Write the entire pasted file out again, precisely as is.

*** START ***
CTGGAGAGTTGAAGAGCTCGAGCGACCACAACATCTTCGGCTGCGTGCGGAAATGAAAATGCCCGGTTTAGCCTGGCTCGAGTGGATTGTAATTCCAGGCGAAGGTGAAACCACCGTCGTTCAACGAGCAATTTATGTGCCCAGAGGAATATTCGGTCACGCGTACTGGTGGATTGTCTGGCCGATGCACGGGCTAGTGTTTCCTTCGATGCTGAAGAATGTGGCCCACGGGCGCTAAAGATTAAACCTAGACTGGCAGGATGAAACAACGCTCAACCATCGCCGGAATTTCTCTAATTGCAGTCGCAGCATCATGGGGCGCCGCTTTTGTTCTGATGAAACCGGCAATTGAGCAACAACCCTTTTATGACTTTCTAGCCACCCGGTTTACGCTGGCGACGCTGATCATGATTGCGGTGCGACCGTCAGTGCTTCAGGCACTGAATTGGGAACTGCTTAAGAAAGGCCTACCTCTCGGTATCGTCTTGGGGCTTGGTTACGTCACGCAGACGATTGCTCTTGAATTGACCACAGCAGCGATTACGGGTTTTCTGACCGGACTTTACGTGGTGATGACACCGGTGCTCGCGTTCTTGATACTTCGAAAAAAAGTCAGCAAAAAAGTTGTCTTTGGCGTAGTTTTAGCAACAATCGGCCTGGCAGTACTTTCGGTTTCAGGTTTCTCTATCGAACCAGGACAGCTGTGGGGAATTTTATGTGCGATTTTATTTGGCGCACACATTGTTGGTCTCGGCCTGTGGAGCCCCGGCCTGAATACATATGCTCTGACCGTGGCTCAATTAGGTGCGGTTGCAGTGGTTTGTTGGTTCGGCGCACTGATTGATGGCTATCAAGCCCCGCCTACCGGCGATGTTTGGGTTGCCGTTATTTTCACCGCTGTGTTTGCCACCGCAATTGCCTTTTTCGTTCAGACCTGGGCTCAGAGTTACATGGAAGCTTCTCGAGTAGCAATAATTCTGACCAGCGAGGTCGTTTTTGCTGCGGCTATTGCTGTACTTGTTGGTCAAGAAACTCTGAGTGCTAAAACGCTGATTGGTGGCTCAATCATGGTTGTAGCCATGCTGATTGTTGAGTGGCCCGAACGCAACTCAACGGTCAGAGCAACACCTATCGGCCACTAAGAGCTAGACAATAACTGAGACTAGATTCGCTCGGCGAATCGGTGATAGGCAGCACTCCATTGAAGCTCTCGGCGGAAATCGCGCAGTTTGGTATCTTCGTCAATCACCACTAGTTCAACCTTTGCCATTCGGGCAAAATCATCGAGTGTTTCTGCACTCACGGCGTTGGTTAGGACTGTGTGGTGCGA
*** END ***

CTGGAGAGTTGAAGAGCTCGAGCGACCACAACATCTTCGGCTGCGTGCGGAAATGAAAATGCCCGGTTTAGCCTGGCTCGAGTGGATTGTAATTCCAGGCGAAGGTGAAACCACCGTCGTTCAACGAGCAATTTATGTGCCCAGAGGAATATTCGGTCACGCGTACTGGTGGATTGTCTGGCCGATGCACGGGCTAGTGTTTCCTTCGATGCTGAAGAATGTGGCCCACGGGCGCTAAAGATTAAACCTAGACTGGCAGGATGAAACAACGCTCAACCATCGCCGGAATTTCTCTAATTGCAGTCGCAGCATCATGGGGCGCCGCTTTTGTTCTGATGAAACCGGCAATTGAGCAACAACCCTTTTATGACTTTCTAGCCACCCGGTTTACGCTGGCGACGCTGATCATGATTGCGGTGCGACCGTCAGTGCTTCAGGCACTGAATTGGGAACTGCTTAAGAAAGGCCTACCTCTCGGTATCGTCTTGGGGCTTGGTTACGTCACGCAGACGATTGCTCTTGAATTGACCACAGCAGCGATTACGGGTTTTCTGACCGGACTTTACGTGGTGATGACACCGGTGCTCGCGTTCTTGATACTTCGAAAAAAAGTCAGCAAAAAAGTTGTCTTTGGCGTAGTTTTAGCAACAATCGGCCTGGCAGTACTTTCGGTTTCAGGTTTCTCTATCGAACCAGGACAGCTGTGGGGAATTTTATGTGCGATTTTATTTGGCGCACACATTGTTGGTCTCGGCCTGTGGAGCCCCGGCCTGAATACATATGCTCTGACCGTGGCTCAATTAGGTGCGGTTGCAGTGGTTTGTTGGTTCGGCGCACTGATTGATGGCTATCAAGCCCCGCCTACCGGCGATGTTTGGGTTGCCGTTATTTTCACCGCTGTGTTTGCCACCGCAATTGCCTTTTTCGTTCAGACCTGGGCTCAGAGTTACATGGAAGCTTCTCGAGTAGCAATAATTCTGACCAGCGAGGTCGTTTTTGCTGCGGCTATTGCTGTACTTGTTGGTCAAGAAACTCTGAGTGCTAAAACGCTGATTGGTGGCTCAATCATGGTTGTAGCCATGCTGATTGTTGAGTGGCCCGAACGCAACTCAACGGTCAGAGCAACACCTATCGGCCACTAAGAGCTAGACAATAACTGAGACTAGATTCGCTCGGCGAATCGGTGATAGGCAGCACTCCATTGAAGCTCTCGGCGGAAATCGCGCAGTTTGGTATCTTCGTCAATCACCACTAGTTCAACCTTTGCCATTCGGGCAAAATCATCGAGTGTTTCTGCACTCACGGCGTTGGTTAGGACTGTGTGGTGCGA